Genetic and clinical mosaicism in a type of epidermal nevus

Amy S. Paller, Andrew J. Syder, Yiu Mo Chan, Qian Chun Yu, Elizabeth Hutton, Gianluca Tadini, Elaine Fuchs

Research output: Contribution to journalArticle

Abstract

Background. Many skin disorders are characterized by a mosaic pattern, often with alternating stripes of affected and unaffected skin that follow the lines of Blaschko. These nonrandom patterns may be caused by a postzygotic mutation during embryogenesis. We studied the genetic basis of one such disorder, epidermal nevus of the epidermolytic hyperkeratotic type. Epidermolytic hyperkeratosis is an autosomal dominant blistering skin disease arising from mutations in the genes for keratin (K) 1 and 10. The offspring of patients with epidermal nevi may have generalized epidermolytic hyperkeratosis. Methods. We studied the K1 and K10 genes in blood and in the keratinocytes and fibroblasts of lesional and nonlesional skin from three patients with epidermal nevi and four of their offspring with epidermolytic hyperkeratosis. Results. In the patients with epidermal nevi, point mutations in 50 percent of the K10 alleles of epidermal cells were found in keratinocytes from lesional skin; no mutations were detected in normal skin. This mutation was absent or underrepresented in blood and skin fibroblasts. In the offspring with epidermolytic hyperkeratosis, the same mutations as those in the parents were found in 50 percent of the K10 alleles from all cell types examined. Conclusions. Epidermal nevus of the epidermolytic hyperkeratotic type is a mosaic genetic disorder of supra-basal keratin. The correlation of mutations in the K10 gene with lesional skin and the correlation of the normal gene with normal skin provide evidence that genetic mosaicism can cause clinical mosaicism.

Original languageEnglish
Pages (from-to)1408-1415
Number of pages8
JournalNew England Journal of Medicine
Volume331
Issue number21
DOIs
Publication statusPublished - Nov 24 1994

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Mosaicism
Epidermolytic Hyperkeratosis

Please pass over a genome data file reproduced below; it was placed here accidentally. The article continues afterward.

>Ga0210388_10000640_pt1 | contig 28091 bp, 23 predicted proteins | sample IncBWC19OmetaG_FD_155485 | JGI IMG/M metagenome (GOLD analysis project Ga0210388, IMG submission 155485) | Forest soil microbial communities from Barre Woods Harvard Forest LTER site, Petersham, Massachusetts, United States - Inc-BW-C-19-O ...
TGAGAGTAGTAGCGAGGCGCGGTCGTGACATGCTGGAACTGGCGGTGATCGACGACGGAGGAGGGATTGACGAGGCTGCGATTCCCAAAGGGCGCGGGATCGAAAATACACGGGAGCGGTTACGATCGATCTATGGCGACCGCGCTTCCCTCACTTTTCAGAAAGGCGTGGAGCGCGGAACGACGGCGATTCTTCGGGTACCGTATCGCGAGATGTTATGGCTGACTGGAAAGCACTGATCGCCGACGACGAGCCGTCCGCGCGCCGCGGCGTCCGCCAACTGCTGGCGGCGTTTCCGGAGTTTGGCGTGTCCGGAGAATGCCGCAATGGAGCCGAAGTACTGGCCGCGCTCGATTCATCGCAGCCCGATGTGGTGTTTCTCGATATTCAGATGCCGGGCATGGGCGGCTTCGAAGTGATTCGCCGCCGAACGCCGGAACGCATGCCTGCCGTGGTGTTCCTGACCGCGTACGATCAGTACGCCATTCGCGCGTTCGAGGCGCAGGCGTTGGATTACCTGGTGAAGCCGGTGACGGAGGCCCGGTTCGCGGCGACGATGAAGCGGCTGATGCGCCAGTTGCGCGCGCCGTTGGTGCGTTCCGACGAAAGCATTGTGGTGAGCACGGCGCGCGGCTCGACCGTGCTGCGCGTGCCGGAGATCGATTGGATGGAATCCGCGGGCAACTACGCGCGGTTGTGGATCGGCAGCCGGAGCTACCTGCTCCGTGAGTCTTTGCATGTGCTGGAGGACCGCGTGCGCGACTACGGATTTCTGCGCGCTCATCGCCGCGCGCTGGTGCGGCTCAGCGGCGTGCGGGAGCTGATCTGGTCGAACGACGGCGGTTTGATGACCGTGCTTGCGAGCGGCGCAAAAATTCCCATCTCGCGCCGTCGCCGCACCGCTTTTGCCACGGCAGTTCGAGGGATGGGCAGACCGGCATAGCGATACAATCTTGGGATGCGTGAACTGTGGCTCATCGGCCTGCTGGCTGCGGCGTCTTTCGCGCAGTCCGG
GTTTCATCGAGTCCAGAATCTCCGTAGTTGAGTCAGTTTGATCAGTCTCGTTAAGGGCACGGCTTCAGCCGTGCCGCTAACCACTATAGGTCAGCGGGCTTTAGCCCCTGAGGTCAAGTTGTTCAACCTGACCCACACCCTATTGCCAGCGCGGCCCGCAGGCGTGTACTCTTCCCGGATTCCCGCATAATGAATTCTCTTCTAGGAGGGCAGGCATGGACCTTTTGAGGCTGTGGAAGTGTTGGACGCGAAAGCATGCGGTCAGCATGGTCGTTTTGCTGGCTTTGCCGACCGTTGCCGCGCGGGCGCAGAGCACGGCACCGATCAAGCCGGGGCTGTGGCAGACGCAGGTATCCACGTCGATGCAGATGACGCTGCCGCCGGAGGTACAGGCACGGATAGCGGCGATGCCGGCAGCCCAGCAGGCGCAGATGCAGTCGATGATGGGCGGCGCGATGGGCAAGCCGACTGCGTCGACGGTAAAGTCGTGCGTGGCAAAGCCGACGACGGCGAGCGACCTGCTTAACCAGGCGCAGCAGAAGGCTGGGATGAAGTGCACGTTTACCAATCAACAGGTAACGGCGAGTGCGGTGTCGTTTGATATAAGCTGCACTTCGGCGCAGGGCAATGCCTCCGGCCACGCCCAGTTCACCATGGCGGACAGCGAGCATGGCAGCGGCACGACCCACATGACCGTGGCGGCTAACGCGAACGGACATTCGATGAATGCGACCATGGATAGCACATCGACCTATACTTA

Skin
Mutation
Keratinocytes
Genes
Keratin-1
Keratin-10
Fibroblasts
Alleles
Inborn Genetic Diseases
Epidermal Nevus
Keratins
Point Mutation
Skin Diseases
Embryonic Development
Parents

ASJC Scopus subject areas

  • Medicine(all)

Cite this

Paller, A. S., Syder, A. J., Chan, Y. M., Yu, Q. C., Hutton, E., Tadini, G., & Fuchs, E. (1994). Genetic and clinical mosaicism in a type of epidermal nevus. New England Journal of Medicine, 331(21), 1408-1415. https://doi.org/10.1056/NEJM199411243312103

Genetic and clinical mosaicism in a type of epidermal nevus. / Paller, Amy S.; Syder, Andrew J.; Chan, Yiu Mo; Yu, Qian Chun; Hutton, Elizabeth; Tadini, Gianluca; Fuchs, Elaine.

In: New England Journal of Medicine, Vol. 331, No. 21, 24.11.1994, p. 1408-1415.

Research output: Contribution to journalArticle

Paller, AS, Syder, AJ, Chan, YM, Yu, QC, Hutton, E, Tadini, G & Fuchs, E 1994, 'Genetic and clinical mosaicism in a type of epidermal nevus', New England Journal of Medicine, vol. 331, no. 21, pp. 1408-1415. https://doi.org/10.1056/NEJM199411243312103
Paller, Amy S. ; Syder, Andrew J. ; Chan, Yiu Mo ; Yu, Qian Chun ; Hutton, Elizabeth ; Tadini, Gianluca ; Fuchs, Elaine. / Genetic and clinical mosaicism in a type of epidermal nevus. In: New England Journal of Medicine. 1994 ; Vol. 331, No. 21. pp. 1408-1415.
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N2 - Background. Many skin disorders are characterized by a mosaic pattern, often with alternating stripes of affected and unaffected skin that follow the lines of Blaschko. These nonrandom patterns may be caused by a postzygotic mutation during embryogenesis. We studied the genetic basis of one such disorder, epidermal nevus of the epidermolytic hyperkeratotic type. Epidermolytic hyperkeratosis is an autosomal dominant blistering skin disease arising from mutations in the genes for keratin (K) 1 and 10. The offspring of patients with epidermal nevi may have generalized epidermolytic hyperkeratosis. Methods. We studied the K1 and K10 genes in blood and in the keratinocytes and fibroblasts of lesional and nonlesional skin from three patients with epidermal nevi and four of their offspring with epidermolytic hyperkeratosis. Results. In the patients with epidermal nevi, point mutations in 50 percent of the K10 alleles of epidermal cells were found in keratinocytes from lesional skin; no mutations were detected in normal skin. This mutation was absent or underrepresented in blood and skin fibroblasts. In the offspring with epidermolytic hyperkeratosis, the same mutations as those in the parents were found in 50 percent of the K10 alleles from all cell types examined. Conclusions. Epidermal nevus of the epidermolytic hyperkeratotic type is a mosaic genetic disorder of supra-basal keratin. The correlation of mutations in the K10 gene with lesional skin and the correlation of the normal gene with normal skin provide evidence that genetic mosaicism can cause clinical mosaicism.

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